South of the pyramid, on both sides of the Bahr Wahbi canal, the remains are traced of  the labyrinth, the assumed funerary temple of the pyramid complex.
North of the pyramid a huge cemetary is situated, recognizable by the mudbrick constructions, tombs, mummy wrappings and bones. On the North - Eastern corner of the site an area with tomb shafts which functioned as a cemetery for human and crocodile burials, can be defined. Although the extent of ancient Hawara remains problematic, (part of) the centre can be located on the archaeological site. In the Ptolemaic period living areas were located north-west and south of the pyramid. In the latter area part of the houses were built on top of the western aisle of the Labyrinth, others in the area south and south-east, which bordered the Ďtemple area of Souchosí mentioned in the Demotic texts.

The same areas were occupied during the early Roman period as shown by the surface ceramics. Strabo mentions a Roman village on (top) of the trapezium-shaped platform, where the Labyrinth was located, i.e. in the area south-west of the pyramid. All tombs in this extended necropolis have the usual SW-NE lay-out in a strange contrast to the pyramid of King Amenemhat III, which is symmetrical with the N.S. meridian. The Roman houses were also constructed north-west of the pyramid. The north-west probably stayed in use for late gold faced mask mummies datable between ca. 30 Before Common Era and 50 CE and the gilded mask mummies of the early imperial period. Similar gold-faced mask mummies were found in the Labyrinth area, south-east of the pyramid, where in an earlier phase crocodiles had been buried (Petrie 1889, pp.6 and 17). In the 5th century CE the village was centered around a small church. The mud brick buildings may have lost their funerary function in the Byzantine period (or even earlier) and have become a living area. During the Ptolemaic period three or four clearly defined burial areas were in use, though Ptolemaic tombs also spread to other places on the site.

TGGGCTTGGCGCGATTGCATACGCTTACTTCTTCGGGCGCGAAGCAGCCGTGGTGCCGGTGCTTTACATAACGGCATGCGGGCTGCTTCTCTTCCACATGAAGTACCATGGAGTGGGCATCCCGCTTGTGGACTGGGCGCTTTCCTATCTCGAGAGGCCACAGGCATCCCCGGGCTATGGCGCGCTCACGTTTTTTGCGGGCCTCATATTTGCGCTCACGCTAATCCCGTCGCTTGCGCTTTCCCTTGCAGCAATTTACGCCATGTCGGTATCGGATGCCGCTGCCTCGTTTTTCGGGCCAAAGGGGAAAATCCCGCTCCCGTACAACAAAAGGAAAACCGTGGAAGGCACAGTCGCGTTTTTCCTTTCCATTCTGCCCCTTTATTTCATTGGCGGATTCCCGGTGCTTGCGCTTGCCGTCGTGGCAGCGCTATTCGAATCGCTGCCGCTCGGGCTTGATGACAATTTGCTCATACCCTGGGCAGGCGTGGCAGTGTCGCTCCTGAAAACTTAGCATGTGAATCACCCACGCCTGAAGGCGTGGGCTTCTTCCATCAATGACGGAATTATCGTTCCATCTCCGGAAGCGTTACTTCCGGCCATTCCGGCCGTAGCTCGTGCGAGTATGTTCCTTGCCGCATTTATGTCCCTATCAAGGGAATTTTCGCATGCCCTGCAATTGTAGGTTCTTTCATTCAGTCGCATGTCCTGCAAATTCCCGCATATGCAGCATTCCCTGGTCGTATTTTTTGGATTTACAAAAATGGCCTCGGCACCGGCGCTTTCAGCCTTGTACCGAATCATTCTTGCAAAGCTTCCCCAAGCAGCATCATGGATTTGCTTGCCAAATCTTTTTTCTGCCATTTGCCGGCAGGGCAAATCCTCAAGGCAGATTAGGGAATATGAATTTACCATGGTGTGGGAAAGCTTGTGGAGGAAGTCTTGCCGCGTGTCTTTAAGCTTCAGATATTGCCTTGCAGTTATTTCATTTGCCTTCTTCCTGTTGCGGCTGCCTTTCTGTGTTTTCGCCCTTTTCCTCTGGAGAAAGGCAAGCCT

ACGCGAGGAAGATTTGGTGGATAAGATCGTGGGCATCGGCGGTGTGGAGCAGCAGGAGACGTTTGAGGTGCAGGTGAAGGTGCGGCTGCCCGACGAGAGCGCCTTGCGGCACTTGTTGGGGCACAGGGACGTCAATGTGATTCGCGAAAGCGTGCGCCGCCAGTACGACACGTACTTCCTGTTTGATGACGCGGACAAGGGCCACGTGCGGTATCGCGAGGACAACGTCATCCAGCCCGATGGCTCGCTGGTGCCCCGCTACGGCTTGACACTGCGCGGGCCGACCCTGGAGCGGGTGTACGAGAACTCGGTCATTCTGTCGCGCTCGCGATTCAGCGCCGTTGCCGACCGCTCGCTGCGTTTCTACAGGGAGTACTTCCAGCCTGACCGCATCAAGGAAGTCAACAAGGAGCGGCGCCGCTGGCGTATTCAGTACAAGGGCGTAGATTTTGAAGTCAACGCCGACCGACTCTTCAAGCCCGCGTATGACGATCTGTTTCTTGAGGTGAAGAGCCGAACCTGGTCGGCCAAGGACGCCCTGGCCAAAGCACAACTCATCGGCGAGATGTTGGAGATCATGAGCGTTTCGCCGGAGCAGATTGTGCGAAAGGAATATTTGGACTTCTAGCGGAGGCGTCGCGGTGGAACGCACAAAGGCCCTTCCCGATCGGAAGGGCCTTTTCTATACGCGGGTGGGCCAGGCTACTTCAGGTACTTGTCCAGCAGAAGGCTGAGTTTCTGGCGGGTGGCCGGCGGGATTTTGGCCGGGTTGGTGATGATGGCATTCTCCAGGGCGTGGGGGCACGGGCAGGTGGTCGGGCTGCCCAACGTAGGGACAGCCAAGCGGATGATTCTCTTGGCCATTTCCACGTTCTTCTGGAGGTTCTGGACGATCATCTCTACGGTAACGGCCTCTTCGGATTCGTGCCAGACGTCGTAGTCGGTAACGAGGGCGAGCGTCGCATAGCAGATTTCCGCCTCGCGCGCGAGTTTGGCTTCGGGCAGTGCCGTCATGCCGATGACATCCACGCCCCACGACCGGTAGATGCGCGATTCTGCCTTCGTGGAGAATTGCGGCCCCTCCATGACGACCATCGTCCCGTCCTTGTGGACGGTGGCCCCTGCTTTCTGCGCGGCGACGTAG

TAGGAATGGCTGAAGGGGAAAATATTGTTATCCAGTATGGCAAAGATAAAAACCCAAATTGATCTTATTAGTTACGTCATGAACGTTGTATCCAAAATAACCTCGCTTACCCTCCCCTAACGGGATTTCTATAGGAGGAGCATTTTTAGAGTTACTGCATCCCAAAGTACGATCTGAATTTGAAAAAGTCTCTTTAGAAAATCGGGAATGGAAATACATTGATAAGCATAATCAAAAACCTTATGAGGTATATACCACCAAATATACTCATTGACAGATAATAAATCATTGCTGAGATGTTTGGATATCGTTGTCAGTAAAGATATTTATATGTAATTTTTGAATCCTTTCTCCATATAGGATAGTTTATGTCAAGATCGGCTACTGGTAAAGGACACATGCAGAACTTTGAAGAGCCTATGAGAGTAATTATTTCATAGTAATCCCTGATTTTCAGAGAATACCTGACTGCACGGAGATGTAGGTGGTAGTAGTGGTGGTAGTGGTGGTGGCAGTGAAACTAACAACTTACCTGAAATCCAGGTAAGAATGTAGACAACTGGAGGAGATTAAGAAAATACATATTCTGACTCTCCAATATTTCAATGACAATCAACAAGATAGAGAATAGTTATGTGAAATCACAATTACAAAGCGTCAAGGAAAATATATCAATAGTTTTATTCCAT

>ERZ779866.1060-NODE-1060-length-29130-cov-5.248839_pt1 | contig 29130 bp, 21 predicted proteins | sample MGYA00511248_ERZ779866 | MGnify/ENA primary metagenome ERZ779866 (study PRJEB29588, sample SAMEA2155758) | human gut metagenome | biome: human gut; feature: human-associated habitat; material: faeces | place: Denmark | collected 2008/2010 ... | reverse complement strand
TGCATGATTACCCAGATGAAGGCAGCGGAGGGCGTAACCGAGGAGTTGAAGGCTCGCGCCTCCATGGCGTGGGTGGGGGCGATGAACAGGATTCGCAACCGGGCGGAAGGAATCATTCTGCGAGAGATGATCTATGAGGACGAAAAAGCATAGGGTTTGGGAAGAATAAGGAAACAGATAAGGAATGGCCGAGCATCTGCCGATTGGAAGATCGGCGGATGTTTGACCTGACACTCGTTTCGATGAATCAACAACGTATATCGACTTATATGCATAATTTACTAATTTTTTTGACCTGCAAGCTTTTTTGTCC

According to Petrie the most recent burials were in the northern part of the area of his 'tomb chambers', although it is not clear how far Petrie's excavation reached.  North-east of the pyramid Petrie discovered late burials with Coptic embroideries (Petrie 1889, p.Cool. The surface pottery in the rest of the area attests human occupation during the 6th-8th centuries CE, though it is unclear whether the activities were at this time still (exclusively) funerary.